The brain is a complex tangle of neurons that allow us to process lots of different stimuli at once. But according to new research from Duke University, that multi-tasking ability doesn't necessarily come down to lots of neurons doing their own job. The team has found evidence that individual neurons can process multiple signals simultaneously, by rapidly alternating between them.

According to the team, previous studies usually only looked at how single neurons react to a single stimulus, like one note or an image, but this is a very limited test that doesn't take into account the complexities of the real world.

These studies have also found that individual sensory neurons are sensitive to a range of sound frequencies, which raises questions: If two of those sounds were played at once, how does the neuron process both? Wouldn't one sound sort of hog the neuron and keep the other sound undetectable?

"The question we asked is, how do neurons preserve information about two different stimuli in the world at one time?" says Jennifer Groh, an author of the new study. "If I am a neuron and I'm able to respond to both an image of a pillow and the couch it is resting on, how does the brain infer that both the pillow and the couch are present?"

The fact that we can listen to multiple sounds at once implies that our neurons can multitask. To investigate how, the Duke team first implanted electrodes in the brains of monkeys – specifically in the auditory pathway – where they could measure the firing rates of neurons in response to two different sounds.

These monkeys had been trained to look in the direction of sounds they heard, so the team sat them down in a dark room, played sounds and watched their brain waves. The team found that an individual neuron would respond to each of the two sounds with different firing rates.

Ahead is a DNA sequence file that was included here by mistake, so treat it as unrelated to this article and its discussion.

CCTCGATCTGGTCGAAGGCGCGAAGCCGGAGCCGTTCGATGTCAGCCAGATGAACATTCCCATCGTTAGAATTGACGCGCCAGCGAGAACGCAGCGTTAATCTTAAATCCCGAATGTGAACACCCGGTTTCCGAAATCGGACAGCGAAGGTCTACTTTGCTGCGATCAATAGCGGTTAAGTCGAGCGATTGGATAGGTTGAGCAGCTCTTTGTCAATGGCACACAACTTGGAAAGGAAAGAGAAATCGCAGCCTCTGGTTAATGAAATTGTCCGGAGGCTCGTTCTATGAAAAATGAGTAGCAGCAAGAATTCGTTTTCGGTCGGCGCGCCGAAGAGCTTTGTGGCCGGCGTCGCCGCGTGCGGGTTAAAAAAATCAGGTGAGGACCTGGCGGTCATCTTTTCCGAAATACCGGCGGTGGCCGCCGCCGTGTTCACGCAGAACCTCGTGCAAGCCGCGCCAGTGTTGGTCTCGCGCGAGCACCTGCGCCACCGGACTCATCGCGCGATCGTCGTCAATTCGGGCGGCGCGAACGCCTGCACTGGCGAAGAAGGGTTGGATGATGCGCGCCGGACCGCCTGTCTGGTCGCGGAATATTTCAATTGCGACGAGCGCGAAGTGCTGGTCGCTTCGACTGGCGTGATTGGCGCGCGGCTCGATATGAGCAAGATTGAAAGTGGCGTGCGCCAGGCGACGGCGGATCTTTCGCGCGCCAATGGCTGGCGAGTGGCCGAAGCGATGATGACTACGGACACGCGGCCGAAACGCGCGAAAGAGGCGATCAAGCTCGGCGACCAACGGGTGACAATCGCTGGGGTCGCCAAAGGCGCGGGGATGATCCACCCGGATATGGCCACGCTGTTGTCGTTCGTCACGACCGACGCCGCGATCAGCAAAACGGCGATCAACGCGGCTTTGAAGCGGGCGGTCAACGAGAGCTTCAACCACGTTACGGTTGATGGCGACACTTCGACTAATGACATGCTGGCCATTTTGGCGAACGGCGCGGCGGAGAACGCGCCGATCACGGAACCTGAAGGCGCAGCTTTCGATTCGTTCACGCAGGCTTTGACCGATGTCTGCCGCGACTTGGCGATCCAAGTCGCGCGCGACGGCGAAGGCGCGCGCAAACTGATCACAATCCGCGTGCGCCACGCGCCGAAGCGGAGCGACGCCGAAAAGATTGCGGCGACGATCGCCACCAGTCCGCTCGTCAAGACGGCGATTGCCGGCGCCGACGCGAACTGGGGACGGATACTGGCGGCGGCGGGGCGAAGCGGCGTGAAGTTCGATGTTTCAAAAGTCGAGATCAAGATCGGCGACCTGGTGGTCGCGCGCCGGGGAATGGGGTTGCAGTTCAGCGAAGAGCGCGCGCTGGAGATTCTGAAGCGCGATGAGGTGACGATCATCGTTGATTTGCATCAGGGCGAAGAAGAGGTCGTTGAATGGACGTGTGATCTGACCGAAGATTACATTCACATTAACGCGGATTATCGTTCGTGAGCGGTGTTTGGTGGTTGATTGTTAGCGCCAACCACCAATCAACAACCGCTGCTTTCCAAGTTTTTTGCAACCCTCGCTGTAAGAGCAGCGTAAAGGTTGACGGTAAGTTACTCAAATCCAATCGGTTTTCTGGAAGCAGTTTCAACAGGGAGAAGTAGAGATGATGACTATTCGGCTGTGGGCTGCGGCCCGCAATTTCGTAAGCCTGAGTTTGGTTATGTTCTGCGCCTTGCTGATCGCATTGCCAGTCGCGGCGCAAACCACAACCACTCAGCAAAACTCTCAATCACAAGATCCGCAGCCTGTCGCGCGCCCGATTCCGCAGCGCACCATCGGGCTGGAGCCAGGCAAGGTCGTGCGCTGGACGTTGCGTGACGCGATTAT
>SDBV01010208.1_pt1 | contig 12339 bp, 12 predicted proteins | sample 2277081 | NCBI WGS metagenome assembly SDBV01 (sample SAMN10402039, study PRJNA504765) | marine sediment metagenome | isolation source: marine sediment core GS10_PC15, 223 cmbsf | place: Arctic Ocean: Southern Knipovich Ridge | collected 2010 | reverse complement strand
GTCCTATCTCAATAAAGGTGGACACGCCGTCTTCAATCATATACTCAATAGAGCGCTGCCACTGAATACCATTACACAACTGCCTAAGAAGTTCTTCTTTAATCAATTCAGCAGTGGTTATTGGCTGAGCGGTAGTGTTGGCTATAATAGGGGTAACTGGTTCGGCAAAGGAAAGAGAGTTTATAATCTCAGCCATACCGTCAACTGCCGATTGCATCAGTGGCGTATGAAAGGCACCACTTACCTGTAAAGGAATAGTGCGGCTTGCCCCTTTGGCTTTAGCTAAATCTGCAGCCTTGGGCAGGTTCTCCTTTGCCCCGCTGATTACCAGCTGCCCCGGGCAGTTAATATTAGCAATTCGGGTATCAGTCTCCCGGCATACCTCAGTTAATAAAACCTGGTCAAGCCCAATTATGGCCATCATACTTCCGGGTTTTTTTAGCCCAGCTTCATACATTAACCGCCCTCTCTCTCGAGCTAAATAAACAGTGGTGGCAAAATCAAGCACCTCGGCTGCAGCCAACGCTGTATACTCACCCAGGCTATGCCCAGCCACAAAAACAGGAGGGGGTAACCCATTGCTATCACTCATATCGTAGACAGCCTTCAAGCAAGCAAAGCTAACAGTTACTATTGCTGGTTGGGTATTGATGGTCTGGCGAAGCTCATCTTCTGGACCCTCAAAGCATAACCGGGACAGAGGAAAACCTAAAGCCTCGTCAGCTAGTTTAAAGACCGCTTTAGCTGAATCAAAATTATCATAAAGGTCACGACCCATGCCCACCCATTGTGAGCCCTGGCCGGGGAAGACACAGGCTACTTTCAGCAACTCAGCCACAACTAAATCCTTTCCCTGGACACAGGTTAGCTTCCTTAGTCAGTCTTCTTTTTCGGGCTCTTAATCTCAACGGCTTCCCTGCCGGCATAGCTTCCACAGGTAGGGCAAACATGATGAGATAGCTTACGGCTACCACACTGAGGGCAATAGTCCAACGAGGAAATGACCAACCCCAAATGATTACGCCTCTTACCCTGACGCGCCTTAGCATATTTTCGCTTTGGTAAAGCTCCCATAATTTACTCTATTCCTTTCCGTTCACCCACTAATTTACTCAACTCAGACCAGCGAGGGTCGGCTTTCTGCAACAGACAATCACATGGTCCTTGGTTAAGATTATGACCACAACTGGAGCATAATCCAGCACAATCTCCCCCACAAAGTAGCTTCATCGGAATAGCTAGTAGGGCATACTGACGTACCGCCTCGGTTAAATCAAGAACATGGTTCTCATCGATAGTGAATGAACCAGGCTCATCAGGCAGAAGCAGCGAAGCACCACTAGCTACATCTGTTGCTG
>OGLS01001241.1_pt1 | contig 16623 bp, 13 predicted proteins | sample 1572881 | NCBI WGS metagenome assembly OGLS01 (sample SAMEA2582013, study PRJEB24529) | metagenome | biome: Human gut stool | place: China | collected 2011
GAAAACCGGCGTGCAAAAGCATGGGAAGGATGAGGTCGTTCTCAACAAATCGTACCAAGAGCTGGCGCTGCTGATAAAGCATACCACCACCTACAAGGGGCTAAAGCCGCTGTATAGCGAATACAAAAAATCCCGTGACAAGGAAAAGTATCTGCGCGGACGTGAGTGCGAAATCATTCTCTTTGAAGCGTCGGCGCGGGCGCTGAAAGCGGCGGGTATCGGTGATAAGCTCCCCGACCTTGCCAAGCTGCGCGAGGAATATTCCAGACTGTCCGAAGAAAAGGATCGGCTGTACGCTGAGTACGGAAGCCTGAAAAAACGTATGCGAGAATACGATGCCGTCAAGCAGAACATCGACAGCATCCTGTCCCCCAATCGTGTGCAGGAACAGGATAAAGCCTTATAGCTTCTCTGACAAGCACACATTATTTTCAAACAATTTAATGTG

But of course the interesting thing was when both sounds were played together – the neurons appeared to rapidly switch between the two firing rates associated with each sound. In some cases, it was as quick as half a second, while other times it took longer.

"We found that there are periods of time when a given neuron responds to one stimulus, and other periods of time where it responds to the other," says Groh. "They seem to be able to alternate between each one."

The team also applied the technique to visual stimuli, with an experiment that observed the firing rates of neurons in response to pictures of faces. Sure enough, when looking at two faces together, the neurons showed the same rapid-switching behavior.

Not only does this finding help reveal how we can pay attention to multiple stimuli simultaneously, the team says it might also explain some of our mental shortcomings – specifically, why we can only really hold five to seven things in our minds at a time, known as our working memory.

"Our working memory system is quite limited and no one really knows why," says Groh. "Perhaps that limit arises from some kind of cycling behavior where you are coding one thing at a time, and across a period of time, the number of things you can represent depends on how long you need to represent each one and how rapidly you can switch."

The research was published in the journal Nature Communications.